benefit. (It would be cheaper, but cost doesn't seem to be a
    Agreed, unless the application will be able to keep more than 8 cores
    busy. Some server applications, for example.

    I'm expecting Ars Technica to post their 2013 Mac Pro review soon, which
    is likely to go further into benchmark comparisons.

    This article might also have some useful information, though it doesn't
    cover some of the variants Apple is using.

    Single core performance isn't improving much between generations.

    For multicore operations, the 12-core 2013 Mac Pro was about 70% faster
    than the 8-core 2009 model.

    I saw an article a while ago which did theoretical benchmarks, with
    guesses as to which processors Apple was going to use in the 2013 Mac
    Pro (the guesses turned out to be right).


    This suggests a 4-core 2013 Mac Pro should almost match a fast 6-core or
    slow 8-core 2010 Mac Pro in multi-core tasks; the 8-core 2013 Mac Pro
    should beat almost all configurations of earlier Mac Pros.
    David Empson, Jan 2, 2014
  20. Your Name

    Lewis Guest

    The real benchmarks with the MacPro will be the Final Cut benchmarks, as
    it appears this machine is designed around making Final Cut as fast as

    The fact is, for normal day-to-day usage, it's not much faster than the
    top-of-the-line iMac.
    And still, it really depends on what you are doing with those cores. If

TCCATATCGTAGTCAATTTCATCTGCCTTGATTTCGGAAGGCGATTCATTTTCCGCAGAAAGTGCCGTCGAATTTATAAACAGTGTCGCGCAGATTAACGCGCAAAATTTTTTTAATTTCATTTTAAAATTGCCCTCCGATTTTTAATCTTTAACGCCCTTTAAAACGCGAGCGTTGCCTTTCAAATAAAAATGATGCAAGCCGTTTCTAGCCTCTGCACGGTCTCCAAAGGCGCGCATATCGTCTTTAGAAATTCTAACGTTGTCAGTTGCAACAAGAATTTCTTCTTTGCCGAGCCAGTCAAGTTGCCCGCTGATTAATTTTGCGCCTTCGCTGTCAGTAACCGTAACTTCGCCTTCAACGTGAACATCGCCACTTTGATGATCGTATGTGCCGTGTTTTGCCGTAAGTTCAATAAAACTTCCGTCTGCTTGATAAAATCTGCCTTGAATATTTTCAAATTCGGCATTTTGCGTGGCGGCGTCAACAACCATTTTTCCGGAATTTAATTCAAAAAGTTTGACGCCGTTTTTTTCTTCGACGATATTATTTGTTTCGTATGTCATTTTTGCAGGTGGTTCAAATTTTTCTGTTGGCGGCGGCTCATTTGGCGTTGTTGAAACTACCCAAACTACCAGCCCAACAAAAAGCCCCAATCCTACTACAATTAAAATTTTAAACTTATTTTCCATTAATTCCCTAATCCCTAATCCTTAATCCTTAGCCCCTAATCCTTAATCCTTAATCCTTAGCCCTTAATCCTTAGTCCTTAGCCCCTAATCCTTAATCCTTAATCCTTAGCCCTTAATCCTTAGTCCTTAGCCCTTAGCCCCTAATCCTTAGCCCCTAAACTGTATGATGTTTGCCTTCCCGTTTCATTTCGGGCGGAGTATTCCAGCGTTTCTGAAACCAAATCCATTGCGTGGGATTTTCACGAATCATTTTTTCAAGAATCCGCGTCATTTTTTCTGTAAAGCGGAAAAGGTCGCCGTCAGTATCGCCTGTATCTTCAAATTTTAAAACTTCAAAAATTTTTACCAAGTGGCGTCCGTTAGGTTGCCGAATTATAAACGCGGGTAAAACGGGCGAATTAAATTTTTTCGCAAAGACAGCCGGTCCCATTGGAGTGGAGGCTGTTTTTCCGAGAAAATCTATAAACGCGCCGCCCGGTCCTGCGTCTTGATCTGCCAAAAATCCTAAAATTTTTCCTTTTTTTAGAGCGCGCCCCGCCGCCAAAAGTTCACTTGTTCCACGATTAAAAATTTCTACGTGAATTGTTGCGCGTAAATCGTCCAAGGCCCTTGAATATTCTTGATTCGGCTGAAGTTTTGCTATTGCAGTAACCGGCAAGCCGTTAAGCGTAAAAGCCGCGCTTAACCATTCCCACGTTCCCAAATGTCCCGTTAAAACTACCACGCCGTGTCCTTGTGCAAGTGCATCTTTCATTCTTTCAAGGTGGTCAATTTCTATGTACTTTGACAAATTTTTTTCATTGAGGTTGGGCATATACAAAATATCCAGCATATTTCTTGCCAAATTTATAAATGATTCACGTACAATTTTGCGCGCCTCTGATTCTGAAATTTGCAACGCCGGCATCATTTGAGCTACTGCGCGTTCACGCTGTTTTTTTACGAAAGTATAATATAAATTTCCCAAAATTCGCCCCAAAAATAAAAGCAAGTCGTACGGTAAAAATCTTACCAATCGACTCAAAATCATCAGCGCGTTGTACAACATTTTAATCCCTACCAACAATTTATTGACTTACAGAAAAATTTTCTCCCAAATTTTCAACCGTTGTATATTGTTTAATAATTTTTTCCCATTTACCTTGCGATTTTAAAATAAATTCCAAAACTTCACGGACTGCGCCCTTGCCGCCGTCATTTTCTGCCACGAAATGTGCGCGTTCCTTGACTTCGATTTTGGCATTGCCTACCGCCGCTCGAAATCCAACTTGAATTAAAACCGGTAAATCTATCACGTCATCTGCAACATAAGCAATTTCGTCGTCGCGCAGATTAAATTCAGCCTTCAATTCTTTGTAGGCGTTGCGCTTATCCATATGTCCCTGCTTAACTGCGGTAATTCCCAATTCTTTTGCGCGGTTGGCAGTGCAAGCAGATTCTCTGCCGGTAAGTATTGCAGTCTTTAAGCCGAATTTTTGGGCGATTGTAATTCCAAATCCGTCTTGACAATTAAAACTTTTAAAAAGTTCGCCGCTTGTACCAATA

you are reading email, loading web pages, watching videos, or even most
    things that computers are used for you will not notice a difference. If
    you are throwing around very large video files and applying complex
    transformations then you will certainly see the difference.

    I doubt you will even see much difference on the usual sate of
    'developer' tasks, like building apps in XCode, for example.

    And sometimes there's a short cut. A door or a gate. Some standing
    stones. A tree cleft by lightning, a filing cabinet. Maybe just a spot
    on some moorland somewhere... A place where THERE is very nearly HERE...
    If some people knew where such a spot was, if they had experience of
    what happens when here and there become entangled, then they might - if
    they knew how - mark such a spot with certain stones. In the hope that
    enough daft buggers would take it as a warning and keep away. (Lords and
    Lewis, Jan 2, 2014